Playing Plumber: Build Your Own Pipe Lights

 The pipe lights added a lot of ambiance to the trailer. 

The pipe lights added a lot of ambiance to the trailer. 

We didn’t set out to build our own light fixtures. In fact, Elsie’s original wall sconces were among her most charming features. A bright light – literally – among a trailer that required a lot of TLC. Which is why it surprised even us when we decided to replace them.

 The old sconces. Not bad, but not perfect, either.

The old sconces. Not bad, but not perfect, either.

The 60s gold sconces simply weren’t jiving with our new wood backsplash and copper room divider and white, white walls. I would have settled for simply purchasing a new set, and in fact set out on many a Google search for affordable options. After stumbling upon an Etsy seller that was making plumbing pipe lights, Carson decided that for the cost of purchasing and shipping those, we could easily make them ourselves.

Sure enough, another Google search turned up a lot of DIYs that guide you through how to make your own. We started there, but quickly found them unhelpful. The size and placement of our sconces meant we’d have to build from scratch. And honestly, that’s how we’d recommend you do it, too. Which is why I’m going to outline what we bought and the steps we took and let you fill in the gaps for your own project. 

1.    Go shopping. We had a few ideas about what we needed, but truth be told this was the hardest part. We ended up not having some of the pieces “the Internet” recommended at our local big box stores. So we basically spent a couple hours standing in the plumbing aisle screwing pieces together and talking through design options.

 Here’s what we landed on for piping fixtures:  

  • Two ½” black floor flanges
  • Two ½ x 3/8” black 90 degree reducing elbows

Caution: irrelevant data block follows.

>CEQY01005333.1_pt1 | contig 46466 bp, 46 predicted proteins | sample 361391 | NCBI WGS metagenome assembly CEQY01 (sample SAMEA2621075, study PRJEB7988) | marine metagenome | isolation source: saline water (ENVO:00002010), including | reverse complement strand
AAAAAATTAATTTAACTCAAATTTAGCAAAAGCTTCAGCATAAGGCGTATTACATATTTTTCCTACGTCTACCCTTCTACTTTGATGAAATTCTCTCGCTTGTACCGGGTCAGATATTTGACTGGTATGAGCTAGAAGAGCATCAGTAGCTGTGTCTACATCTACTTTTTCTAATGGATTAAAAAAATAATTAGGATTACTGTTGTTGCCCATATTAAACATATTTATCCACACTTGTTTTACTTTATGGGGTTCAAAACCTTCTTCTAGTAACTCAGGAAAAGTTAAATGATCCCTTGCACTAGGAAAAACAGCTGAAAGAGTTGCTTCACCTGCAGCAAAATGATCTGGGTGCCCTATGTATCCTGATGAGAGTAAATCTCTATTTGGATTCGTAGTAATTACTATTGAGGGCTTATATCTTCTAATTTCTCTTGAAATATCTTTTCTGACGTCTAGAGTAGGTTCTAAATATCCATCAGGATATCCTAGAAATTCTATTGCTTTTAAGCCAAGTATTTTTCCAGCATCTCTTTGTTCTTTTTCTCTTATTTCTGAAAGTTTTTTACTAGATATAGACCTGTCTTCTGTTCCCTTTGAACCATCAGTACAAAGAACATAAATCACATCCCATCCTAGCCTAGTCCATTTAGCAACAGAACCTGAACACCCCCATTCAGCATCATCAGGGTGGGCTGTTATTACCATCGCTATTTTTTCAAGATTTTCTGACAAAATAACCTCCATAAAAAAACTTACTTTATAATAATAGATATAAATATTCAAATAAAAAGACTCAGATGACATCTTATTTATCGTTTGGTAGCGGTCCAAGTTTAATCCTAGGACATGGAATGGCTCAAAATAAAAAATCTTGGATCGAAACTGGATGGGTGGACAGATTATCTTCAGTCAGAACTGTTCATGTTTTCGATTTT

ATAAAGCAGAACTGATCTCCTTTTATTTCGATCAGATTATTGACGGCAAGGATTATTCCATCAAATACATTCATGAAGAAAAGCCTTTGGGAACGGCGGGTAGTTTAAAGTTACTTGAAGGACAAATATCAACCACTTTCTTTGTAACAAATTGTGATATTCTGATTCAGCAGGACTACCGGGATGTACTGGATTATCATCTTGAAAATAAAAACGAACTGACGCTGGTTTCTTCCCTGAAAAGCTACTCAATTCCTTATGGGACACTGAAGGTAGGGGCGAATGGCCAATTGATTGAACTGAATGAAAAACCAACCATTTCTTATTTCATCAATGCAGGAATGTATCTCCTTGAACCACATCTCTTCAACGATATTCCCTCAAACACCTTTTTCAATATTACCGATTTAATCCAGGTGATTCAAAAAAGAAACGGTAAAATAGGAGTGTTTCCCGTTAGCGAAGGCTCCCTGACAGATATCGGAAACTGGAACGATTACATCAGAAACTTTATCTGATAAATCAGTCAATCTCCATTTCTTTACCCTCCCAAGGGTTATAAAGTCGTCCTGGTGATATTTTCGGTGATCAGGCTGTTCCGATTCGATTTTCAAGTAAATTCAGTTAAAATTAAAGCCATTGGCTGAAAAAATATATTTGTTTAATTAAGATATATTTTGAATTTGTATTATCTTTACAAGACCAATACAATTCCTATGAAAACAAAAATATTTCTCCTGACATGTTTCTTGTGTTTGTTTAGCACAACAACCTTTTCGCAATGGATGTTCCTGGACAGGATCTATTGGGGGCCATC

•  Two ½ x 3” black nipples
 From left to right: light socket, brass hex bushing, lamp nipple, elbow, pipe nipple, flange, glass shade holder.

From left to right: light socket, brass hex bushing, lamp nipple, elbow, pipe nipple, flange, glass shade holder.

We also had to buy the essential lighting pieces:

  • Two 1/8” threaded lamp nipples
  • Two turn-knob lamp sockets
  • Two Edison bulbs

We also needed one more very hard to find piece: a connector that would attach the lamp nipple (inside the lamp socket) to the piping elbow. We inevitably found it at Home Depot. It was this:

  • 3/8” x 1/8” brass hex bushing

2.   Assemble first. After we had all the right pieces, we brought them home and re-assembled them inside Jerry’s workshop. This part was simple because we’d done it before in the store. And because you’re using piping, threading the wires through is not complicated.

3.   Attach it. This step proved a little tricky for us. Keep in mind, we were working with an area that had wall sconces previously. The plus: we already had the wiring in place. The minus: there was an old mounting bracket left behind that created some problems.  

 The old base. This "mounting bracket" was the reason we couldn't mount the wood piece direct to the wall. 

The old base. This "mounting bracket" was the reason we couldn't mount the wood piece direct to the wall. 

Originally we planned to simply cover the old hole with some leftover wood scraps. A few years back, we built a feeding dish for Costello from an old wood crate that was about a century old. We had to cut circular holes in the top so that Costello’s metal food dishes would sit on top, and being the recyclers we are, we’d hung on to those pieces for a long time thinking they’d come in handy someday. Today was the day.